Re:What if *google* was was being used for espiona (1)

alewar (784204) | more than 4 years ago | (#30767628)

... and that's why they hacked the emails of those human right activists?

Re:What if *google* was was being used for espiona (0)

Anonymous Coward | more than 4 years ago | (#30767636)

Take it easy, cowboy.

Re:What if *google* was was being used for espiona (1)

Lomegor (1643845) | more than 4 years ago | (#30767704)

Yes, of course that can be. But if you or someone else (maybe the Chinese government) really think that that is the case, they have to prove it before making accusations.

Re:What if *google* was was being used for espiona (2, Interesting)

Jeng (926980) | more than 4 years ago | (#30767826)

Gmail, the aspect of Google that was being hacked is not available in China.

Been complaining about this for years (5, Informative)

Anonymous Coward | more than 4 years ago | (#30767538)

Working for a Defense contractor, one of our systems was compromised. Fortunately, the idiot who gained access screwed up SSH which alerted us to what was going on, and prevented them from erasing their tracks. All SSH connections were from computers in China. They've been doing this for years, and no one has really called them on it until now. It takes Google to make a big enough splash before anyone really pays attention to it.

I for one... (0, Offtopic)

Orleron (835910) | more than 4 years ago | (#30767592)

...welcome our Chinese Government Hacker Overlords.

In the words of Master from Mad Max: Thunderdome (4, Funny)

toejam13 (958243) | more than 4 years ago | (#30767606)

...embargo on!

still no evidence linking the goverment (2, Interesting)

Anonymous Coward | more than 4 years ago | (#30767678)

After RTFA it seems the only thing solid is that command server was located in China, them belonging to "agents of the Chinese state or proxies thereof" remain pure speculation at this point unless some one come out and provide evidence that links to the government ,such as registration records or money trail etc. This could still well be the works by some local hacker groups, and since the servers being attacked is outside of China they are not even breaking local laws there. Though I wouldn't be surprised they have a wink-wink relationship with the local police.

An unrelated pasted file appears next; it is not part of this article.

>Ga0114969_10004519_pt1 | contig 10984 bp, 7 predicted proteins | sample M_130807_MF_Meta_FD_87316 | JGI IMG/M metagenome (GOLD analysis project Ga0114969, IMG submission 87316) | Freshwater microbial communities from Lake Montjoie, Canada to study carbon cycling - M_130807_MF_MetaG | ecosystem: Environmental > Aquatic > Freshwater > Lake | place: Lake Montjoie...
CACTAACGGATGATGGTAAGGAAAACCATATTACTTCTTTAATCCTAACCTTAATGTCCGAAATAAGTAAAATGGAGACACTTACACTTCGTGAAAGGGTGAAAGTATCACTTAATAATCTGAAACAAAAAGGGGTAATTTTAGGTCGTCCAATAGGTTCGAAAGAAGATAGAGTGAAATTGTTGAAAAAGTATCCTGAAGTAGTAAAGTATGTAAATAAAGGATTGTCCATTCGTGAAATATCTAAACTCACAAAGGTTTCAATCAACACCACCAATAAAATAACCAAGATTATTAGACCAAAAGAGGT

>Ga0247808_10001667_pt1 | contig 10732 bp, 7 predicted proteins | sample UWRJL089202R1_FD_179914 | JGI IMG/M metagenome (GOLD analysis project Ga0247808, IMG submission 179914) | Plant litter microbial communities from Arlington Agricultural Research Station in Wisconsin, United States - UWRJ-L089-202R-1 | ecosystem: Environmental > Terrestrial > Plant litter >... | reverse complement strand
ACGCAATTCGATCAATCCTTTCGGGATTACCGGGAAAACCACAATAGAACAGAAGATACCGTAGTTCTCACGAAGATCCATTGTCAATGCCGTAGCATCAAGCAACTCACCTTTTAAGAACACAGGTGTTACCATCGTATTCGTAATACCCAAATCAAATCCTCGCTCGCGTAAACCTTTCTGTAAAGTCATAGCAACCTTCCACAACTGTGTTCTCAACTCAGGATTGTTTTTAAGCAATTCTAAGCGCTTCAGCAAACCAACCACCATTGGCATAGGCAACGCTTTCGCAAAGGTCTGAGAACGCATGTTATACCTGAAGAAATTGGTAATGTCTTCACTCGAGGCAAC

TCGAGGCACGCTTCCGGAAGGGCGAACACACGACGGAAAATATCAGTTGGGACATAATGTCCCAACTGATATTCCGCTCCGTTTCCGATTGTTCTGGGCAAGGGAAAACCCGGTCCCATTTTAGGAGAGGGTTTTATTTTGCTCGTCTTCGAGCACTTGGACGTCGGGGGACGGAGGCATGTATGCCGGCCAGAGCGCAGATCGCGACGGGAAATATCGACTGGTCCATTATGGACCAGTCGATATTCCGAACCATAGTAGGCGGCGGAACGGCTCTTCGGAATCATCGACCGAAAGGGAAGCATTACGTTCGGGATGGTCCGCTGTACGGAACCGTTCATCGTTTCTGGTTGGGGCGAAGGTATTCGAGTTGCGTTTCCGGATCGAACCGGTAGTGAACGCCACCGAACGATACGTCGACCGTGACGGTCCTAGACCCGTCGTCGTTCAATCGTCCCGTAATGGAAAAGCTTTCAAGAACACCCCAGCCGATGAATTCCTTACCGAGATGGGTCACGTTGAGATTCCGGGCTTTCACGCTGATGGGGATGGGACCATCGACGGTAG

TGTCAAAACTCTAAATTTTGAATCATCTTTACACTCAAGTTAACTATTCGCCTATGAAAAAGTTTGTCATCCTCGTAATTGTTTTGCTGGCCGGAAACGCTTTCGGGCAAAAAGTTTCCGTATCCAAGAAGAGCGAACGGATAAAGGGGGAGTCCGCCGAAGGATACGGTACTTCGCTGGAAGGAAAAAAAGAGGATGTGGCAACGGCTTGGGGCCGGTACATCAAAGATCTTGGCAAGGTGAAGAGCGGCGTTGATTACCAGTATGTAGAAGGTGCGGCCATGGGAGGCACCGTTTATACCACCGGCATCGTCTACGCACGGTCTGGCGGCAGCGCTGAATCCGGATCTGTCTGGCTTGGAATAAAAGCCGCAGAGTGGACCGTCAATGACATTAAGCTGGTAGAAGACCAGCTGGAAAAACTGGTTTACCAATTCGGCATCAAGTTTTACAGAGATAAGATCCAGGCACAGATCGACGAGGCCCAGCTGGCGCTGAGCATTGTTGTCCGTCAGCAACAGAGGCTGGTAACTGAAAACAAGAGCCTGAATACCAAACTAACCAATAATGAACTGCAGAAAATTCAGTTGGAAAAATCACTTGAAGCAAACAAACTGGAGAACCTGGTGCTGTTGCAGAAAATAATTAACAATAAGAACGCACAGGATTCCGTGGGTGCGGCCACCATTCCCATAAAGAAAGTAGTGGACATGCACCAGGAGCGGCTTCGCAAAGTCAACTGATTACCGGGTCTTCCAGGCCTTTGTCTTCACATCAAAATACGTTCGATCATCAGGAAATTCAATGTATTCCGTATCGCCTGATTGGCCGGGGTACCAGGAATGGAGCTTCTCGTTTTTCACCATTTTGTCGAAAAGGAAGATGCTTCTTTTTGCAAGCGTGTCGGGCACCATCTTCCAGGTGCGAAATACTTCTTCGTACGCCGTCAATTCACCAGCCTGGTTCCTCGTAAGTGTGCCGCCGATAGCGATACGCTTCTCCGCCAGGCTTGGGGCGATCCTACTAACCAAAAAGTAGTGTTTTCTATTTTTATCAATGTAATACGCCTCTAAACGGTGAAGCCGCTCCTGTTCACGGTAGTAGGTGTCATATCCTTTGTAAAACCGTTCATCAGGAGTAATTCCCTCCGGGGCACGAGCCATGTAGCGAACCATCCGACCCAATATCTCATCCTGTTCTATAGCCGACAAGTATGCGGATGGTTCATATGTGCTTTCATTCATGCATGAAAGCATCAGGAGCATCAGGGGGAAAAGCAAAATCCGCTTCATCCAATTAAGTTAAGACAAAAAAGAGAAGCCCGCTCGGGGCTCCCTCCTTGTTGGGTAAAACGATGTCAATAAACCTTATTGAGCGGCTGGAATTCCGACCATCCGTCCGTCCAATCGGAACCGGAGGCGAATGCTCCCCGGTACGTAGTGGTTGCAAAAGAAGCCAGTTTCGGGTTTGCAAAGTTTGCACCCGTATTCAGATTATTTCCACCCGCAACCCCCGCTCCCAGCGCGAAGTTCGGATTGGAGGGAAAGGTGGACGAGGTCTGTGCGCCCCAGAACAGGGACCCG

Obligatory... (1)

s_p_oneil (795792) | more than 4 years ago | (#30767682)

Well duh...

(I am honestly surprised that I haven't seen someone post that comment yet.)

Fight China -- the capitalist way! (1)

spiffmastercow (1001386) | more than 4 years ago | (#30767714)

This is the answer, and we all know it.. If we move all our industries out of China, it becomes nothing but an empty husk. Google doesn't really have a lot to lose by exiting China, but it certainly makes for big headlines when they decide to do so. Maybe other corporations will follow. The only way Western countries stand a chance in the next 20 years is if we disentangle ourselves from China.

Of course they are "proxies of the government"! (1)

Locke2005 (849178) | more than 4 years ago | (#30767718)

Due to the "Great firewall of China", don't all outgoing connections from China have to go through a government-owned proxy server?

Re:Of course they are "proxies of the government"! (1)

clone53421 (1310749) | more than 4 years ago | (#30767748)

Yes, but it has to indicate where to send the return packet somehow.

What happens when China seizes assets? (0)

Anonymous Coward | more than 4 years ago | (#30767728)

In the even that China gets pissed off, and simply seizes all of Google's assets in China while they're live, how much information do you think will be compromised?

Unleash the hounds (5, Interesting)

dave562 (969951) | more than 4 years ago | (#30767820)